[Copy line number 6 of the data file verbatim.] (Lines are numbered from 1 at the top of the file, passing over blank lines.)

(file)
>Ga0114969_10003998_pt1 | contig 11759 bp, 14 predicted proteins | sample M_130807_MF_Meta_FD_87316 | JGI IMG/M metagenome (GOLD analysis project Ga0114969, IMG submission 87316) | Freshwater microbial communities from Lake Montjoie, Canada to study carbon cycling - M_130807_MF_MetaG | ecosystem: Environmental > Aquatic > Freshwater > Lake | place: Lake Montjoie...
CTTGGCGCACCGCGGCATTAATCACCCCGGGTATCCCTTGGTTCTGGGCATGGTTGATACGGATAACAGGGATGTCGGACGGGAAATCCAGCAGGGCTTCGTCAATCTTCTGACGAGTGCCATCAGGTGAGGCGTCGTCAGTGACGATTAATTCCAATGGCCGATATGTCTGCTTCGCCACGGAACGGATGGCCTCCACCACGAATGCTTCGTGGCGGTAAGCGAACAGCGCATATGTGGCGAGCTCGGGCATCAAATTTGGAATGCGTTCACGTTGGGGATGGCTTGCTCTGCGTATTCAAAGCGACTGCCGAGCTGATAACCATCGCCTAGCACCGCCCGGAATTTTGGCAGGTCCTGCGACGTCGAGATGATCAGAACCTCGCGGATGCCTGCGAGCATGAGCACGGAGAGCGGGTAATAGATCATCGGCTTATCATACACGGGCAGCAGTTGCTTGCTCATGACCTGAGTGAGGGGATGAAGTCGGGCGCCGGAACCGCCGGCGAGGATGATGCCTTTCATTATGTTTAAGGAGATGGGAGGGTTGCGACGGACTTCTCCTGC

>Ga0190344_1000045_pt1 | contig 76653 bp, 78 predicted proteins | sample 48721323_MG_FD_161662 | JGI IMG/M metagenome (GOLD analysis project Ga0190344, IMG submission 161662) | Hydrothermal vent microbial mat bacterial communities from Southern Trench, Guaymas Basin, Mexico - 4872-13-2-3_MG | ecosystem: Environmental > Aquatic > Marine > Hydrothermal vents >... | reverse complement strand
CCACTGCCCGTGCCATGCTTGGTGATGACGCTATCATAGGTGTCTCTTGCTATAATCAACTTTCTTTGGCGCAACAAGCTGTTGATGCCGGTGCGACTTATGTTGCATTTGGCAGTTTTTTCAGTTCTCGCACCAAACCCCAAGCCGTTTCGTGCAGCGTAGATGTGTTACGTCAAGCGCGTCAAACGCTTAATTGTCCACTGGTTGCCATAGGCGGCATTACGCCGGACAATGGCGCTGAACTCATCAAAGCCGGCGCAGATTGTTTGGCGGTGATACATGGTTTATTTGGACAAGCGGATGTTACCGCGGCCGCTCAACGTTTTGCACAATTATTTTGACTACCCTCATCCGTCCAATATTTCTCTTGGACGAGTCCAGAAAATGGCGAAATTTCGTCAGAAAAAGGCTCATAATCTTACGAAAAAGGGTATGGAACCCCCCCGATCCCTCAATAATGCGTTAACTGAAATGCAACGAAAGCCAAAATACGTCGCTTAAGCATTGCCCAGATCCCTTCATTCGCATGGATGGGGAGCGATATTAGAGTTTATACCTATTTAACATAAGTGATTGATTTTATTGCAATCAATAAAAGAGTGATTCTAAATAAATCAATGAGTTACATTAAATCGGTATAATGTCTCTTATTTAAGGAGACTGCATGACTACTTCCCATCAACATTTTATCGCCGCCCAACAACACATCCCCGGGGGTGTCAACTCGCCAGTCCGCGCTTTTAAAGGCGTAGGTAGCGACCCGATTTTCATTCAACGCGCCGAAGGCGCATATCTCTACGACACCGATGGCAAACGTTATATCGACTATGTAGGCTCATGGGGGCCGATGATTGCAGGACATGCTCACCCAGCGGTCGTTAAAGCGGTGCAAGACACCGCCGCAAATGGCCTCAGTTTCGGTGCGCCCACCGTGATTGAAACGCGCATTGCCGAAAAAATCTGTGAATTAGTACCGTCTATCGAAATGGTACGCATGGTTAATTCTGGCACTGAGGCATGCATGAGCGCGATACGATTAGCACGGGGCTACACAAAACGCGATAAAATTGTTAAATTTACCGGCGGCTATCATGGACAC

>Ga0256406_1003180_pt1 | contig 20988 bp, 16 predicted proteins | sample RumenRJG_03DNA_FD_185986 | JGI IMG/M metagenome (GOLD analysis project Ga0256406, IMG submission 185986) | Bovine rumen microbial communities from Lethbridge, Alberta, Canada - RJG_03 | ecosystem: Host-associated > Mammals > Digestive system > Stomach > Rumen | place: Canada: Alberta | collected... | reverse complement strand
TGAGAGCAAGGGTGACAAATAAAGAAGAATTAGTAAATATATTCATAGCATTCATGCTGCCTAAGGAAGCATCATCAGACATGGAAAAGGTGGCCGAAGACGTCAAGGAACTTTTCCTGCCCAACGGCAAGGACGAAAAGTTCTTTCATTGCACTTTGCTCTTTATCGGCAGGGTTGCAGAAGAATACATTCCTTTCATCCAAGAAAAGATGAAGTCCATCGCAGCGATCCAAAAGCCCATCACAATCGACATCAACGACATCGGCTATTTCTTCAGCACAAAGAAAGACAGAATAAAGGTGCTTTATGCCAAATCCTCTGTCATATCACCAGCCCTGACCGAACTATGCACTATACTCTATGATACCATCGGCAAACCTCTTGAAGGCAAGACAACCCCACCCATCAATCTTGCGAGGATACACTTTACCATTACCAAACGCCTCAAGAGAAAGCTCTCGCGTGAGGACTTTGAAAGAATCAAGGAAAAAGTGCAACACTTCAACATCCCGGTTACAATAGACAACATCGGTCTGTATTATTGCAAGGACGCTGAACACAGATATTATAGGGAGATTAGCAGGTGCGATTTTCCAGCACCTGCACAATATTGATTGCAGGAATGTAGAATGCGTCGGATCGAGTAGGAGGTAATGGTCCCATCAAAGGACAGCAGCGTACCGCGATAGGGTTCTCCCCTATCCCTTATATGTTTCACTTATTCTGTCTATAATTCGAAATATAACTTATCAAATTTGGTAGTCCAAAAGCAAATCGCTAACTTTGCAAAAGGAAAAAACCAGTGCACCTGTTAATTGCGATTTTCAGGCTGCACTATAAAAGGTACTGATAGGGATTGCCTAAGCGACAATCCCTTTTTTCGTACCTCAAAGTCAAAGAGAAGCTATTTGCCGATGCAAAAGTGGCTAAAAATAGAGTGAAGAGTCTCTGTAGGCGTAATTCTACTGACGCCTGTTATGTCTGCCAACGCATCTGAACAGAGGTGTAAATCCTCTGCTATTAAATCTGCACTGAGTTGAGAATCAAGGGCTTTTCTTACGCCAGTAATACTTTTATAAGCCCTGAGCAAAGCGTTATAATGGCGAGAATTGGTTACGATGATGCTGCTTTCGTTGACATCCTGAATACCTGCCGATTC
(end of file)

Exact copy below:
TGAGAGCAAGGGTGACAAATAAAGAAGAATTAGTAAATATATTCATAGCATTCATGCTGCCTAAGGAAGCATCATCAGACATGGAAAAGGTGGCCGAAGACGTCAAGGAACTTTTCCTGCCCAACGGCAAGGACGAAAAGTTCTTTCATTGCACTTTGCTCTTTATCGGCAGGGTTGCAGAAGAATACATTCCTTTCATCCAAGAAAAGATGAAGTCCATCGCAGCGATCCAAAAGCCCATCACAATCGACATCAACGACATCGGCTATTTCTTCAGCACAAAGAAAGACAGAATAAAGGTGCTTTATGCCAAATCCTCTGTCATATCACCAGCCCTGACCGAACTATGCACTATACTCTATGATACCATCGGCAAACCTCTTGAAGGCAAGACAACCCCACCCATCAATCTTGCGAGGATACACTTTACCATTACCAAACGCCTCAAGAGAAAGCTCTCGCGTGAGGACTTTGAAAGAATCAAGGAAAAAGTGCAACACTTCAACATCCCGGTTACAATAGACAACATCGGTCTGTATTATTGCAAGGACGCTGAACACAGATATTATAGGGAGATTAGCAGGTGCGATTTTCCAGCACCTGCACAATATTGATTGCAGGAATGTAGAATGCGTCGGATCGAGTAGGAGGTAATGGTCCCATCAAAGGACAGCAGCGTACCGCGATAGGGTTCTCCCCTATCCCTTATATGTTTCACTTATTCTGTCTATAATTCGAAATATAACTTATCAAATTTGGTAGTCCAAAAGCAAATCGCTAACTTTGCAAAAGGAAAAAACCAGTGCACCTGTTAATTGCGATTTTCAGGCTGCACTATAAAAGGTACTGATAGGGATTGCCTAAGCGACAATCCCTTTTTTCGTACCTCAAAGTCAAAGAGAAGCTATTTGCCGATGCAAAAGTGGCTAAAAATAGAGTGAAGAGTCTCTGTAGGCGTAATTCTACTGACGCCTGTTATGTCTGCCAACGCATCTGAACAGAGGTGTAAATCCTCTGCTATTAAATCTGCACTGAGTTGAGAATCAAGGGCTTTTCTTACGCCAGTAATACTTTTATAAGCCCTGAGCAAAGCGTTATAATGGCGAGAATTGGTTACGATGATGCTGCTTTCGTTGACATCCTGAATACCTGCCGATTC